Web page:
News Timeline: December 2021

December 6 – East Asia: Myanmar

Jailing of Aung San Suu Kyi  

The military government that seized power in February 2021 in a coup finds ousted Aung San Suu Kyi guilty of inciting dissent and breaking Covid rules and sentences her to two years in jail.  Aung San Suu Kyi was the head of the civilian government between April 2016 and February 2021.  This verdict is the first out of 11 charges in what was described by UN Human Rights chief Michelle Bachelet as a “sham trial.”  She has been in detention since the military takeover.[1] 

Aung San Suu Kyi: Myanmar democracy icon who fell from grace

How a peace icon ended up at a genocide trial (video, 4:07 min)

December 9 – World

Global Health: coronavirus, or Covid-19

Low-income countries still struggle to have a larger portion of their population vaccinated.  Some countries were not able to secure enough vaccine doses at the beginning of the vaccination rollout and they still face shortages.  Other reasons are people’s mistrust in their own governments, or the governments where their vaccines were produced.[2]

Data and charts about vaccine supply and demand in the most vulnerable places

(Dec 28)The United States breaks a record for daily Covid-19 cases with 267,000 cases recorded in one day.  The two main variants, Delta and Omicron, overwhelm hospitals and their staffs.[3]  Covid deaths in the U.S. have surpassed 800,000 with more than 1,200 people dying every day.[4]  People 65 and older make up about three-quarters of the nation’s coronavirus death toll.[5]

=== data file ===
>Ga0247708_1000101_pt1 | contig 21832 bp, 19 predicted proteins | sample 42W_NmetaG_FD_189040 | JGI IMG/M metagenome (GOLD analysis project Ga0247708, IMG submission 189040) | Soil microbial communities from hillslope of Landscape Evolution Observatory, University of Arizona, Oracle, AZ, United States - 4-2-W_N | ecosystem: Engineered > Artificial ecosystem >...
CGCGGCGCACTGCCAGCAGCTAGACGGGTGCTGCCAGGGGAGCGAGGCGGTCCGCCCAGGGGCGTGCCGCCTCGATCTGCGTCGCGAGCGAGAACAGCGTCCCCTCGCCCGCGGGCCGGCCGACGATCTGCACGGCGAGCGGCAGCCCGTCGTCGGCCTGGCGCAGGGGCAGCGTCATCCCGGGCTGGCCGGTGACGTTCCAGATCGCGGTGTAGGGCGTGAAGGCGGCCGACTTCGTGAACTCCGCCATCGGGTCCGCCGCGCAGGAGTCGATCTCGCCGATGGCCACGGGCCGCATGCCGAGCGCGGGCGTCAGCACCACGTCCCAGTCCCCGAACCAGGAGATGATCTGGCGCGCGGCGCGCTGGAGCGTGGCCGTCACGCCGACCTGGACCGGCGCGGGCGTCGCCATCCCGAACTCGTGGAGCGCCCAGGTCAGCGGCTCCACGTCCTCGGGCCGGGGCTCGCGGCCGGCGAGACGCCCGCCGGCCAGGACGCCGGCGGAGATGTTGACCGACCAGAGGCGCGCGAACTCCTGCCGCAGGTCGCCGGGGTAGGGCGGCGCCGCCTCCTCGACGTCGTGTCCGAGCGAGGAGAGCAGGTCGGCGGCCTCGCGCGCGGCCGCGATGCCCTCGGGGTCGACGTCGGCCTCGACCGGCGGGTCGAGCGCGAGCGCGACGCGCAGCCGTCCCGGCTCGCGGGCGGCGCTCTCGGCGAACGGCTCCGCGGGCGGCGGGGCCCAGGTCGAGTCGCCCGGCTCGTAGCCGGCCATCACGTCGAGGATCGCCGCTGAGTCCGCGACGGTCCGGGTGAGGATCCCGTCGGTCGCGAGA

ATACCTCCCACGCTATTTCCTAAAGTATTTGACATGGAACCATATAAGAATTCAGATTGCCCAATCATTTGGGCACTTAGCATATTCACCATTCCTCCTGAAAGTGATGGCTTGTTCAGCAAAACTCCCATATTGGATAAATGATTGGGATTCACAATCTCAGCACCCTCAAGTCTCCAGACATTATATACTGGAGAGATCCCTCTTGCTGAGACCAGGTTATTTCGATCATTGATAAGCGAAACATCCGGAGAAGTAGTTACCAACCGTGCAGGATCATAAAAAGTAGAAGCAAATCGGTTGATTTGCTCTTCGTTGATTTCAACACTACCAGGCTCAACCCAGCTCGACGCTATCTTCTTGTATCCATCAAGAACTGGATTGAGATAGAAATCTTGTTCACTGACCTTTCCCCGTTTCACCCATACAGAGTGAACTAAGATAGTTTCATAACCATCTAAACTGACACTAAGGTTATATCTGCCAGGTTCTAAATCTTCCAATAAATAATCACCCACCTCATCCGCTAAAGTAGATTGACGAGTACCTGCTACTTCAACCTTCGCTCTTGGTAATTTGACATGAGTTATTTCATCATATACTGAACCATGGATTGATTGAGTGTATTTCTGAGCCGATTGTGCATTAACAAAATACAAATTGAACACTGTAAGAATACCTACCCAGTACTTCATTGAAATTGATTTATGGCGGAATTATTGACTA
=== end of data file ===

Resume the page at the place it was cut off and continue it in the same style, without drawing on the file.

December 13 – Middle East: Israel / United Arab Emirates / Iran

Diplomatic relations and Iran’s nuclear program

Israeli Prime Minister Naftali Bennett meets with Crown Prince Sheikh Mohammed bin Zayed, the leader of the United Arab Emirates (UAE), making him the first Israeli leader to visit the UAE.  Last year, the UAE was only the third Arab country to fully recognize Israel, and since then the two states have exchanged ambassadors, and signed trade deals and agreements on defense and arms development.  But PM Bennett’s main reason to visit the UAE is to encourage it to take a tougher stance on Iran and its expanding nuclear program. The UAE tries to balance these concerns while maintaining good relations with Iran.  Iran says its nuclear program is entirely peaceful, but it is known that it now enriches uranium to a purity just below the level needed for a bomb.[6]

December 12 – Africa: Somalia

Continued crisis in Somalia

Al-Shabaab takes responsibility for an attack that killed four Burundian soldiers serving under the African Union peacekeeping mission (AMISOM) in southern Somalia.  Al-Shabaab is a Somalia-based Islamist terrorist group, which has been fighting the Somali government and international forces for years.  The group is also responsible for deliberately flooding villages in the region to keep the peacekeepers and the Somali soldiers away from their hideouts.  The water reserves in this area were built in the 1970s to help the region during the dry season.[7]

Continued crisis in Somalia